The sex of sea turtles is temperature-dependent with more females born in hot temperatures and males at lower temperatures. Increasing global temperature has important implications for sea turtle management and survival. Read on to find out why sea turtles are endangered and what the future holds for this beautiful animal. 

How Temperature Influences Sea Turtles’ Sex

Sea turtles and most crocodilian species differ from other reptiles and vertebrates by the nature of their temperature-dependent sex determination. This means that the sex of sea turtles is not dependent on sex chromosomes. Instead, it is determined by the temperature at which the eggs develop. 

Research has shown that eggs incubated below a temperature of approximately 82 degrees Fahrenheit (27.8C) produce males while eggs incubated at temperatures of roughly 89 degrees Fahrenheit (31.7C) produce females. In instances where nest temperature fluctuates between these upper and lower limits, a mix of males and females is produced. The warmer the upper limit, the greater the female-to-male ratio while the lower limit skews the ratio toward males. 

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Unlike sea turtles and some crocodilians, vertebrates – including humans – possess sex chromosomes. Sex chromosomes are passed from parents to their offspring at the time an egg is fertilised. In the simplest terms, there are two types of sex chromosomes: X and Y. In the gametes, male (sperm) and female (egg) germ cells, X chromosomes are unique to females. Before fertilisation, an egg has a single X chromosome. Sperm, however, contain either an X or Y chromosome. At the time the sperm fertilises the egg, the sex of the offspring is determined. An egg fertilised by a sperm with an X chromosome produces a female with two XX chromosomes. An egg fertilised by a sperm with a Y chromosome produces a male (XY)*. The chance of producing offspring that is female or male is typically 50/50. 

Why Sea Turtles Are Endangered

Image by Pamela Ferris-Olson  

Why Sea Turtles Are Endangered: The Case of Florida

Florida’s beaches are an excellent place to study temperature-dependent sex determination. That’s because the state has more loggerhead turtles (also referred to as ‘caretta caretta’) nesting on its beaches than anywhere else in the world. It has been observed in recent years that the majority of turtle hatchlings in Florida have been female

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Research has determined that the skewed ratio of female-to-male loggerheads is due to a pattern of higher temperatures, above 89 degrees Fahrenheit, recorded during the sea turtle’s May to October nesting season. This phenomenon, however, is not limited to loggerheads. A 2018 study of green sea turtles in Australia’s Great Barrier reef also noted an increase in the percentage of female hatchlings.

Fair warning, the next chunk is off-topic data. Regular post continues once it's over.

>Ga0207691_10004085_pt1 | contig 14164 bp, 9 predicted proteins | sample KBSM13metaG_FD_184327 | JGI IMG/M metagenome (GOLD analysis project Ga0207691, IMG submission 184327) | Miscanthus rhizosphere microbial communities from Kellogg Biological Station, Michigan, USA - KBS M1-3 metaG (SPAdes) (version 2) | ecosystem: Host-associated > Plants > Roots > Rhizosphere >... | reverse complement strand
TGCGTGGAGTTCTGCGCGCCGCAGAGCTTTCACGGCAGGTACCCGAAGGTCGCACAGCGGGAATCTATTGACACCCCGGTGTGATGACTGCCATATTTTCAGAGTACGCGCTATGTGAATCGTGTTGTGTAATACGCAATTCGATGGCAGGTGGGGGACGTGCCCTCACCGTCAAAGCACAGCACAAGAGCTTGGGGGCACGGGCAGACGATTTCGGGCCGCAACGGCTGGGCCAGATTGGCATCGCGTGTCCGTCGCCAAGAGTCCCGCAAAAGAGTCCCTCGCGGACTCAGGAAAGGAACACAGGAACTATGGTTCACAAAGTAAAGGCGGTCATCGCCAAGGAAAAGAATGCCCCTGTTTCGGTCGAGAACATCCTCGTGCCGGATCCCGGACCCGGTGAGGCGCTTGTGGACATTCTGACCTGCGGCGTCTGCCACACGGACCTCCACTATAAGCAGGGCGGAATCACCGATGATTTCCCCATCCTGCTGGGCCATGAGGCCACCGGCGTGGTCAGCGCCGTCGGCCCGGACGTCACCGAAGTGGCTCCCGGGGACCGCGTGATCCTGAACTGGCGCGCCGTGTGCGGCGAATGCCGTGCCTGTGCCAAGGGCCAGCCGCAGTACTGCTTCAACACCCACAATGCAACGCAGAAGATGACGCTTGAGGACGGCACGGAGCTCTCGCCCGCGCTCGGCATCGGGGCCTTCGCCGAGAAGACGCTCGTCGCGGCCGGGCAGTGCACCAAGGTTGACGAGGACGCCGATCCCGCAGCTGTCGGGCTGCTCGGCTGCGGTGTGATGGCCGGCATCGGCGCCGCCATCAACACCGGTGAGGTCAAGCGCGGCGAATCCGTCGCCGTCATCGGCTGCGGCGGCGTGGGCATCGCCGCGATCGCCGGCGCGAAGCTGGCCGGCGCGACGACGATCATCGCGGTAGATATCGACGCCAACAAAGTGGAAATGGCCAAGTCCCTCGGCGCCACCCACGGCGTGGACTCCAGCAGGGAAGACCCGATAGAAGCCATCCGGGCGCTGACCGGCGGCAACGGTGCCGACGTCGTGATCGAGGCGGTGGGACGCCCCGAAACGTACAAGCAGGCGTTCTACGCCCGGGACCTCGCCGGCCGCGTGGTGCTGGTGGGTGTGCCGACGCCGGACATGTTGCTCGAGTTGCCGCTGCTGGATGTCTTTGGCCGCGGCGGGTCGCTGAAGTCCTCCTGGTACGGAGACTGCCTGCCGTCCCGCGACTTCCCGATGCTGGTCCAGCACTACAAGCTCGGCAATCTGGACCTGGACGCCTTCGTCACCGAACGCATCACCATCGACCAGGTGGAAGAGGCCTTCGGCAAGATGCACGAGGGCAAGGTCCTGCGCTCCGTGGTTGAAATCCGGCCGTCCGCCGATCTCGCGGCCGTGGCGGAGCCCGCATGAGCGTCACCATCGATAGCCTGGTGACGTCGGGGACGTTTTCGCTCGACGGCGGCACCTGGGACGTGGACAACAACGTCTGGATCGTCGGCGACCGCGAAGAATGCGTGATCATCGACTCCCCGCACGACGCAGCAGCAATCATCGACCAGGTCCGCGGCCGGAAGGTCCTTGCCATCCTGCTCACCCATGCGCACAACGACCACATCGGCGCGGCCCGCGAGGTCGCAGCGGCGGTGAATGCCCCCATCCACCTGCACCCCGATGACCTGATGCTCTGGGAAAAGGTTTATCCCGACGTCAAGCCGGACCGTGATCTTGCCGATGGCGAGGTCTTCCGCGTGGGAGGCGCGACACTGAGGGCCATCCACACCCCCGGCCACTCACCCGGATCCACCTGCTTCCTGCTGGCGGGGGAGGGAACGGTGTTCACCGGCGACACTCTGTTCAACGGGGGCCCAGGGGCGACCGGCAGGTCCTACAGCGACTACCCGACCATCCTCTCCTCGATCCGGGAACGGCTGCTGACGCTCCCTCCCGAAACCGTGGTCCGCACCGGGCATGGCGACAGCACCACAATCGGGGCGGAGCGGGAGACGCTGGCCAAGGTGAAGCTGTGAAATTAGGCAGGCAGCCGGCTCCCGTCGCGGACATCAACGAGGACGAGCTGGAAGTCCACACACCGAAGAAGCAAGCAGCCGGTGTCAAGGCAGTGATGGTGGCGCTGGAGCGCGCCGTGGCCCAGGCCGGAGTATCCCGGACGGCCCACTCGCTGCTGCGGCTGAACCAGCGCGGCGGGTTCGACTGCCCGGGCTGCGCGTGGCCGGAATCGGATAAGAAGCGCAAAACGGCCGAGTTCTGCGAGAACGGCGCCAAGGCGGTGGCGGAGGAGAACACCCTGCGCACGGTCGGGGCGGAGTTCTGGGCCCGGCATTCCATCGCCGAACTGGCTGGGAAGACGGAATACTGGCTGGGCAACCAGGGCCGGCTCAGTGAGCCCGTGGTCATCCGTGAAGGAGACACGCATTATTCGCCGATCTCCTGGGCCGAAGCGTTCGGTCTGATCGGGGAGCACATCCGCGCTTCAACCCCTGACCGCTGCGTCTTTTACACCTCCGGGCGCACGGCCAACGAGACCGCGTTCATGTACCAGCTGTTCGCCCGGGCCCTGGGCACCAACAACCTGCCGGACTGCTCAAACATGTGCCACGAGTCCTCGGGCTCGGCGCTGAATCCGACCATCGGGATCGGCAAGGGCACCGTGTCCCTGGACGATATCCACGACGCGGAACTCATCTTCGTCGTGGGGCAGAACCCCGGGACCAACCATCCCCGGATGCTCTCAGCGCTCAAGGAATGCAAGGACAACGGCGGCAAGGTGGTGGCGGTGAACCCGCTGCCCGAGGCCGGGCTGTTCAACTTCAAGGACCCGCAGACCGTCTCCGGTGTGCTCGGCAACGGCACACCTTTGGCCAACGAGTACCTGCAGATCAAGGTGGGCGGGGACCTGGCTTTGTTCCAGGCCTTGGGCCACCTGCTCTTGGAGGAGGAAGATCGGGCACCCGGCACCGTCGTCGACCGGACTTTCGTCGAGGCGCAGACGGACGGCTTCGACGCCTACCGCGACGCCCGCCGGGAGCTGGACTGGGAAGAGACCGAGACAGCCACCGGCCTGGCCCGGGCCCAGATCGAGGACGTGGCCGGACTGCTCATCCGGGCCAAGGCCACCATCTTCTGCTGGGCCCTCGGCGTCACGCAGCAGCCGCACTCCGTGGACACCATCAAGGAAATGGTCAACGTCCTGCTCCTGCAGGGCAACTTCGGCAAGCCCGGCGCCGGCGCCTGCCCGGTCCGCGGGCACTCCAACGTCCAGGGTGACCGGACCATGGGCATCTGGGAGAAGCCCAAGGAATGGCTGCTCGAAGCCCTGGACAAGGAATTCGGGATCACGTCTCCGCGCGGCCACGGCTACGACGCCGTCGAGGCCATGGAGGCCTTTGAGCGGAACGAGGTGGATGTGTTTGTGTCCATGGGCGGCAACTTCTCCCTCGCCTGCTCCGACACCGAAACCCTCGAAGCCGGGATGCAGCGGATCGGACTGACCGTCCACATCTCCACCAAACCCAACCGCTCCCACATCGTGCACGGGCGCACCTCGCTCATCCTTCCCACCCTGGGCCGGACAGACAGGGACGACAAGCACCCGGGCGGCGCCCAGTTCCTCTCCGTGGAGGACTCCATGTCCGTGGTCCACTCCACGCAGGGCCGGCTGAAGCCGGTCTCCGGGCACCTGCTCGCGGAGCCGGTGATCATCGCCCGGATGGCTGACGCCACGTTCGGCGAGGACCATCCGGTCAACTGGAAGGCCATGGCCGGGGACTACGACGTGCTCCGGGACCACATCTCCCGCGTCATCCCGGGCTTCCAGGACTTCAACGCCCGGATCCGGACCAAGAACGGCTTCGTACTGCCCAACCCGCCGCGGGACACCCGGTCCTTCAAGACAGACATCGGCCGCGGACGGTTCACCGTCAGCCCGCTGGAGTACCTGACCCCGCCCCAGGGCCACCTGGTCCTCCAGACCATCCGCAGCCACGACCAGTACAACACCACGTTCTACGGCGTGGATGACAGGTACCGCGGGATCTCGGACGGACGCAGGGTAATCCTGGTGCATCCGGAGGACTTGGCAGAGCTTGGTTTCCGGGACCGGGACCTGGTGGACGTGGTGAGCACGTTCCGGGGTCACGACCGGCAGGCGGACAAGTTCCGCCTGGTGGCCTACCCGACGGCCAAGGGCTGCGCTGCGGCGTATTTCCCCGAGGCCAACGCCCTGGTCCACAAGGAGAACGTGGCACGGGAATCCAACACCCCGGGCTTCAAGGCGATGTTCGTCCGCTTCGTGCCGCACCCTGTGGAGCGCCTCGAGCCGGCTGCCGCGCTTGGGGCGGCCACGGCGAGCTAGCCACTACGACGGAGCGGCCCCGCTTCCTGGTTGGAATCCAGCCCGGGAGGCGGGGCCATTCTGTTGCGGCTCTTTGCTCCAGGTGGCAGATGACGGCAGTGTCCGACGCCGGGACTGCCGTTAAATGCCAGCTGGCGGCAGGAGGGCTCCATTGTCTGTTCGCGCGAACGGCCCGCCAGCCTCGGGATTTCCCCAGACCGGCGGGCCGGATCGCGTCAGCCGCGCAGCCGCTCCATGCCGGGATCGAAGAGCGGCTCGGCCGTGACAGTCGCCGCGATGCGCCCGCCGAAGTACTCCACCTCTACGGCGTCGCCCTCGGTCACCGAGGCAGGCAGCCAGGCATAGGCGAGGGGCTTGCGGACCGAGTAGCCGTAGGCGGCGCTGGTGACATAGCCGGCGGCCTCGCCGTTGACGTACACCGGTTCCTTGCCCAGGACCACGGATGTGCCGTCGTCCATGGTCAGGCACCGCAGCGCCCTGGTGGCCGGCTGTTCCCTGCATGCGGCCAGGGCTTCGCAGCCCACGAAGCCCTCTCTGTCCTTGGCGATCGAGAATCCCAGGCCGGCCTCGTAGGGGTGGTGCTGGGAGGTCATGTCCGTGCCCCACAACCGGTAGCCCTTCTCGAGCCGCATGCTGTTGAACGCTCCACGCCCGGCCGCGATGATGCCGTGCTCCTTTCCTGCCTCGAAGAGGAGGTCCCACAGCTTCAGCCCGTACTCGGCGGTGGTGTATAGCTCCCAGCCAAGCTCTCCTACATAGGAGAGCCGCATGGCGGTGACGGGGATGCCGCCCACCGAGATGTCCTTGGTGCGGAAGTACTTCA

Sea turtles are long-lived and mature slowly. These facts make it difficult to identify their sex  because they do not appear sexually dimorphic – showing male and female traits – until they are around 25 years old, the age they typically become sexually mature. With global temperatures rising at an unprecedented rate, it is ever more important for the management of sea turtle populations to monitor the sex of turtle hatchlings. 

Researchers at Charles E. Schmidt College of Science at Florida Atlantic University (FAU) announced they have “developed a first-of-its-kind technique that is minimally invasive and greatly enhances the ability to measure neonate turtle sex ratios at population levels across nesting sites worldwide.” The technique requires blood to be taken from a hatchling. The samples are evaluated via western blot analysis. This technique “is quick, minimally invasive [requiring a very small volume of blood], and the hatchling turtle can then be released immediately.” – researchers explain.

The FAU study found the presence of the anti-müllerian hormone (AMH). AMH plays a key role in the development of a sea turtle sex organs. Male hatchlings had the hormone while females did not. The presence of the hormone is a reliable tool for sex determination with a high level of accuracy for identifying a hatchling’s sex. These research findings have important implications that can help “estimate how climate change will affect future generations of hatchlings, and allow for expedited evaluation of management strategies used to help recover imperilled sea turtles and other reptile species with temperature-dependent sex determination.”

What Does the Future of Sea Turtles Look Like?

If ambient temperatures continue to increase there will come a point where the ratio of male to female is no longer problematic issue because the nest temperature will be too hot . The result will be 100% mortality. To avoid this possibility, researchers are considering interventions. At least one researcher remains positive about sea turtles’ long-term survival. Jake Lasala, a researcher with the Mote Marine Sea Turtle Conservation & Research Program in Sarasota, Florida, believes that sea turtles have a strong survival instinct. As an example he noted that, “this past summer, a female loggerhead laid eggs far north of Florida on the cooler sands of the Jersey Shore.”

*This description does not take into account genetic variations that occur on occasion, as for example, Klinefelter syndrome (XXY) where a boy is born with an extra X chromosome. 

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